While Australia is a mature market, we believe the main draws are its stable regulatory environment and projected steady growth in electricity demand thanks to the growth of its numerous energy-intensive industries. While China will undoubtedly be keen to deepen its influence over Australia's abundant mining and natural resources sectors, under this latest deal, the company will also gain access to power and gas assets worth US$14.6bn, which supply 2.8mn customers in one of the world's largest economies. Such assets offer the company the prospect of strong, stable returns, aligning with a view that we have been highlighting across the global infrastructure sector in recent years: namely - with bond yields low and global equity markets volatile, infrastructure (which is classified as an inflation-linked asset class) is an attractive prospect for firms with money to invest.
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However, this deal does not only bring benefits for China. Australia's vast size currently creates challenges in terms of energy transmission and distribution (T&D). As Australia moves to overcome these challenges, SGCC certainly brings considerable experience in long-distance T&D. While it is obvious T&D infrastructure in China requires significant investment, the fact that SGCC draws electricity from an estimated 22,000 power stations and has a domestic customer base of 1.1bn people should not be underestimated in terms of the expertise it can offer, even in a developed market like Australia.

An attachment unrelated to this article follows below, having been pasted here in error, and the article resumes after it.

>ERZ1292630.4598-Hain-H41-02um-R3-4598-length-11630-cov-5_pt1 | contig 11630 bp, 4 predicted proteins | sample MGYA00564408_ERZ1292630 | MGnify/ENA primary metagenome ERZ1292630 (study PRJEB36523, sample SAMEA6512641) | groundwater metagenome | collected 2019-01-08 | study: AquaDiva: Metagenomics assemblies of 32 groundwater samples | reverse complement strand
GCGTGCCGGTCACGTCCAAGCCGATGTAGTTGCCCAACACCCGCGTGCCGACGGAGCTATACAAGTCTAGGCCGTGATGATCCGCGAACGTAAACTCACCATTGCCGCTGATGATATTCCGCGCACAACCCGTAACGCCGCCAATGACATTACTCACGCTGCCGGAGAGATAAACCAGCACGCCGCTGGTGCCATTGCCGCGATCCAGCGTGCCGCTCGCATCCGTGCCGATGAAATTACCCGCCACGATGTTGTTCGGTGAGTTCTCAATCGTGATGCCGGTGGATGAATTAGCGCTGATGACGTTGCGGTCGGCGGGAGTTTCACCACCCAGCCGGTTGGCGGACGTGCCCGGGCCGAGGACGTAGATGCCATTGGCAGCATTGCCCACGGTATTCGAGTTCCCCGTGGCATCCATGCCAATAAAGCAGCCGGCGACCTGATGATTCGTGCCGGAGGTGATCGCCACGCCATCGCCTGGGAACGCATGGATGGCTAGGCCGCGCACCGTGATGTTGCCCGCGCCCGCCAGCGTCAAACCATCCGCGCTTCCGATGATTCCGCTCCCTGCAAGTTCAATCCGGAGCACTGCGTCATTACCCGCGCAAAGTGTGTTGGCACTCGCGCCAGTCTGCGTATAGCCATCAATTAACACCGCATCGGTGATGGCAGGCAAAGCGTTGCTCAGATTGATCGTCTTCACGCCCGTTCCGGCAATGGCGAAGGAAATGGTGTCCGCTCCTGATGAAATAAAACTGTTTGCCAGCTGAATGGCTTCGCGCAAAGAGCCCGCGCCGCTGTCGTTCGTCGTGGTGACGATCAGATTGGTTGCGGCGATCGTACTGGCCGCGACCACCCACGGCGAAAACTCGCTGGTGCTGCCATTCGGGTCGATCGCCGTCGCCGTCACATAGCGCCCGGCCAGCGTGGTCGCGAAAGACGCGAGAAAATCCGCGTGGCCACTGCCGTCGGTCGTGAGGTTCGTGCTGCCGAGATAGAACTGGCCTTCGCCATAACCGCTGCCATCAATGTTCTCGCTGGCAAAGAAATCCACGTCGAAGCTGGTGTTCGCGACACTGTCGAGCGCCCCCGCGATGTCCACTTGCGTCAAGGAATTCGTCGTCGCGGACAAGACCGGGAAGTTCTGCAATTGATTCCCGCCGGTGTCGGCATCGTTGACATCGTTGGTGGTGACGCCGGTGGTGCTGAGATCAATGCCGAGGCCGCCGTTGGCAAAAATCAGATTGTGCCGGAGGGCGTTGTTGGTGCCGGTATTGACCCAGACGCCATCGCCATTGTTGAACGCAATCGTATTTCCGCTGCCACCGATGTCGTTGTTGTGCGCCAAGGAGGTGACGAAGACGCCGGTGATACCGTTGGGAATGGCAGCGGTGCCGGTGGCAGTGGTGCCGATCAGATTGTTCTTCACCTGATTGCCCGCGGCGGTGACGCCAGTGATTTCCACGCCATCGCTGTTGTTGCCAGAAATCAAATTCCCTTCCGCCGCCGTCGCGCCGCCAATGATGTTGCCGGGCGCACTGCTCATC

Supporting this view, we note that, after upgrading SGCC's investment grade to Aa3 on May 8 2013, Moody's justified the decision based partly on the grid operator's world-leading role in the development of UHV grids and smart grid technology, and the success it has had in facilitating the transmission of power from resource-rich western China to the economic hubs of eastern China. The ratings agency noted that there are few companies in the world with such experience of large-scale power transmission and distribution - a strength that could certainly be brought to bear in Australia.
Gauging The Mood
It is, however, notable that China might also be using this latest move to gauge Australian sentiment towards Chinese investment in the country. In recent years there have been rumblings of discontent about China's growing role in Australia - its biggest destination in terms of outward direct investment (ODI). As a consequence of these worries, both of SGCC's transactions will be subject to the approval of Australia's Foreign Investment Review Board (FIRD), which examines investment from all foreign state-owned enterprises. We note that in this case, the assets may have held further appeal for SGCC because the stakes it purchased were already foreign owned, meaning the FIRB is likely to grant approval, with the assets being transferred from one sovereign state fund (Singapore's Temasek Holdings) to an arm of another.